One of the biggest spending increases in the $1.7 trillion spending bill that Congress is hoping to pass this week is funding for Congress itself.
The bill includes across-the-board increases for every federal entity, including the legislative branch, which would see a 16.5% funding increase if the bill becomes law. That increase for Congress is second only to funding for military construction and veterans, which get a 20.9% bump, according to an analysis from the Committee for a Responsible Federal Budget.
Total legislative branch funding would be $6.9 billion for the fiscal year, up $975 million from last year. The bulk of that increase would go toward safety and security, and the bill makes it clear that lawmakers are worried about the prospect of another Jan. 6-style attack on Capitol Hill.
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For example, more than half of the increase for Congress would go to the Architect of the Capitol, which maintains buildings on the Capitol complex. “This funding includes $403 million, an increase of $341 million, for the Capitol Police Buildings, Grounds, and Security to support significant enhancements to the physical security of the Capitol Complex as a result of the security recommendations made after the January 6, 2021, attack on the Capitol,” according to a Senate summary of the bill.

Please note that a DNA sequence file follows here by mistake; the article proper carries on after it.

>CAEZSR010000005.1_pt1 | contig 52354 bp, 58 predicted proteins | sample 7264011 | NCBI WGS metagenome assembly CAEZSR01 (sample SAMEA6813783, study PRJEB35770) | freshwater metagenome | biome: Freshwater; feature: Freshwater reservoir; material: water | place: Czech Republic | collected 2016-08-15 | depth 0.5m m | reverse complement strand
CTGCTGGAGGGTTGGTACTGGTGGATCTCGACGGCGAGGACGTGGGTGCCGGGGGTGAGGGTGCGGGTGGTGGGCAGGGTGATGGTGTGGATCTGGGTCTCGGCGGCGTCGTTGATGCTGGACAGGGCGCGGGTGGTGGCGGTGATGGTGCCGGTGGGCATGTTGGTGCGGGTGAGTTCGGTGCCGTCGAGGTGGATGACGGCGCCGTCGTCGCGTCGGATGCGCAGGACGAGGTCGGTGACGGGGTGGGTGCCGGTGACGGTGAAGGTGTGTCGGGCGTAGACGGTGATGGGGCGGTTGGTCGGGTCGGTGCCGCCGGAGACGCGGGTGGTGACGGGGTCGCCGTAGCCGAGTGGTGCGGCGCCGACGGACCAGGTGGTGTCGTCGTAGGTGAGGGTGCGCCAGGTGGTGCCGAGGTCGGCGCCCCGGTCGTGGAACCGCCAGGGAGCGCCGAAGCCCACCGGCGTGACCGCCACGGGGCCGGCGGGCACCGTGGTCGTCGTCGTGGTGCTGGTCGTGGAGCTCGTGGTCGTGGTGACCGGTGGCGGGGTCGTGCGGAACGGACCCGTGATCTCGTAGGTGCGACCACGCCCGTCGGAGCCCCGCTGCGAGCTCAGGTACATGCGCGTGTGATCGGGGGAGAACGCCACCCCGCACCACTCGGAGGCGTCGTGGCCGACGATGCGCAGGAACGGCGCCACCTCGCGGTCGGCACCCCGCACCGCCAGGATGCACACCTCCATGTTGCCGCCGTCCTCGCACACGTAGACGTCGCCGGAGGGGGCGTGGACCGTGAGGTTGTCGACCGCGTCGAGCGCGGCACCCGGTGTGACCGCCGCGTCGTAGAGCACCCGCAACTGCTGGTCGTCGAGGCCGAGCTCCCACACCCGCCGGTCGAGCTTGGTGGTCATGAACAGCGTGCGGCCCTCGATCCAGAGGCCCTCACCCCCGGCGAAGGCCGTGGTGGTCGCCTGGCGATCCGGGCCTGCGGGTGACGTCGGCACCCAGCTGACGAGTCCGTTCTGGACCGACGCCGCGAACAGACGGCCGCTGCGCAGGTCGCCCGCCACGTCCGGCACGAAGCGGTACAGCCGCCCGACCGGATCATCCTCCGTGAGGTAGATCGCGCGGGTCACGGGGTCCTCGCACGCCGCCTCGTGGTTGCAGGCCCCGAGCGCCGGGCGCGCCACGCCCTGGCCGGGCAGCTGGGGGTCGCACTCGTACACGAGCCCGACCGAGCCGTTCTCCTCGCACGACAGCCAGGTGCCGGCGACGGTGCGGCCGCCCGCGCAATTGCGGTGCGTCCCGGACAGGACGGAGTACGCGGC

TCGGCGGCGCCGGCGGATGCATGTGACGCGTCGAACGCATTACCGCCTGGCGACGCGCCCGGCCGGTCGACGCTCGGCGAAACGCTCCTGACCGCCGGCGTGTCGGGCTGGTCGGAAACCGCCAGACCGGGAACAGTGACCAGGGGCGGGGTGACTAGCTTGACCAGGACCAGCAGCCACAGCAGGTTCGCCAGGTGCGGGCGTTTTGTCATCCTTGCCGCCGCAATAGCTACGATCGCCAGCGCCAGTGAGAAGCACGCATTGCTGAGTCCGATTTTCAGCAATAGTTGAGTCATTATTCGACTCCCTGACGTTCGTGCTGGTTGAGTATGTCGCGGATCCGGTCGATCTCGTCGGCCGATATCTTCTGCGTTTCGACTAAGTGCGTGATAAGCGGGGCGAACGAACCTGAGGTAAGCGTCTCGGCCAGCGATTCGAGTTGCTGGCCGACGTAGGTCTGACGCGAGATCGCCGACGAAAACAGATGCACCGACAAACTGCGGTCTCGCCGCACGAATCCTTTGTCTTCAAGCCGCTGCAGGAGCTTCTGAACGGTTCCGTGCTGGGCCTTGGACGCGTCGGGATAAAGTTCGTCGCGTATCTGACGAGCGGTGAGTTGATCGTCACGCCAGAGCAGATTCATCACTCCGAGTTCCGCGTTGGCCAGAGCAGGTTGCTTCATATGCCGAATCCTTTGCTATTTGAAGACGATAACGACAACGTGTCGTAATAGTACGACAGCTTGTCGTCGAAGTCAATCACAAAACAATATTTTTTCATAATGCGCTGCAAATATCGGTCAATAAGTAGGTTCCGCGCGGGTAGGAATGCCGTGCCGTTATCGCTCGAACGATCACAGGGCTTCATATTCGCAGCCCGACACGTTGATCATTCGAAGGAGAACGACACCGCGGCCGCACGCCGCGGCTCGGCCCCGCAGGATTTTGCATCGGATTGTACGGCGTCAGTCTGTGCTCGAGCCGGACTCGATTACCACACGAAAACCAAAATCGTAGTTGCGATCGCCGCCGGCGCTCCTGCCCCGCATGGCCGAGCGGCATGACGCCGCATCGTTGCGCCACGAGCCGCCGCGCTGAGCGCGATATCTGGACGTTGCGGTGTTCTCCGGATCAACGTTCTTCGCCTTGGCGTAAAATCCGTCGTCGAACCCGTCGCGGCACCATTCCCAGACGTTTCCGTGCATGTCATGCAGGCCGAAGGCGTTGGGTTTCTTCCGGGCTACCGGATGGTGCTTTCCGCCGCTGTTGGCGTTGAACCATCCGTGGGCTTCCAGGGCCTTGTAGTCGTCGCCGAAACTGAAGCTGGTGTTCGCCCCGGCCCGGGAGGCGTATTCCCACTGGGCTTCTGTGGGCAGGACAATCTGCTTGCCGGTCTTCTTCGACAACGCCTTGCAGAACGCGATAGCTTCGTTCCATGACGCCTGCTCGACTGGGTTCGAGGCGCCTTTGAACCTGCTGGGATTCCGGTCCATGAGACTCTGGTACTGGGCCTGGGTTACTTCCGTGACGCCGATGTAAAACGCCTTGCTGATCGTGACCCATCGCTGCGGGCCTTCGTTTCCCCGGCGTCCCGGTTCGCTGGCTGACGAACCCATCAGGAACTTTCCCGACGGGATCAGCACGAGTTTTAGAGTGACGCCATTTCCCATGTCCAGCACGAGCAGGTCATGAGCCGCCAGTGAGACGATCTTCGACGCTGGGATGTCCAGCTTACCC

The U.S. Capitol Police would get a 21% increase, to $734.5 million.
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“Based on a significant increase in threats made against Members of Congress, the bill provides $9.5 million to enhance the investigative and protection ability of the Department, in order to protect the legislative process and to provide the ability of Members of Congress to carry out their constitutional responsibilities in a safe environment,” the bill summary says. “The bill continues $2 million to provide off-campus security for Members in response to evolving and growing threats.”
Sen. Jack Reed, D-R.I., who chairs the Senate Appropriations subcommittee on the legislative branch, said a key aim of the bill is to “protect the Capitol complex” and its workers, and to “keep visitors safe.”
As of Thursday morning, it wasn’t entirely clear that the giant spending bill would pass this week. Sen. Mike Lee, R-Utah, was seeking to add an amendment to the bill that would keep in place a Trump-era policy under which millions of migrants have been turned away at the border because of concerns about spreading COVID-19.
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When it became clear that amendment could pass, Democrats froze the process and were looking for ways to avoid that vote.
On Thursday morning, Senate Majority Leader Chuck Schumer, D-N.Y., announced a series of votes on amendments that he said reflected an agreement that should allow the Senate to pass the bill Thursday.
Senate passage on Thursday should allow the House to approve it by Friday. Congress is rushing to get the bill done to avoid a partial government shutdown after Friday, when a temporary spending bill expires.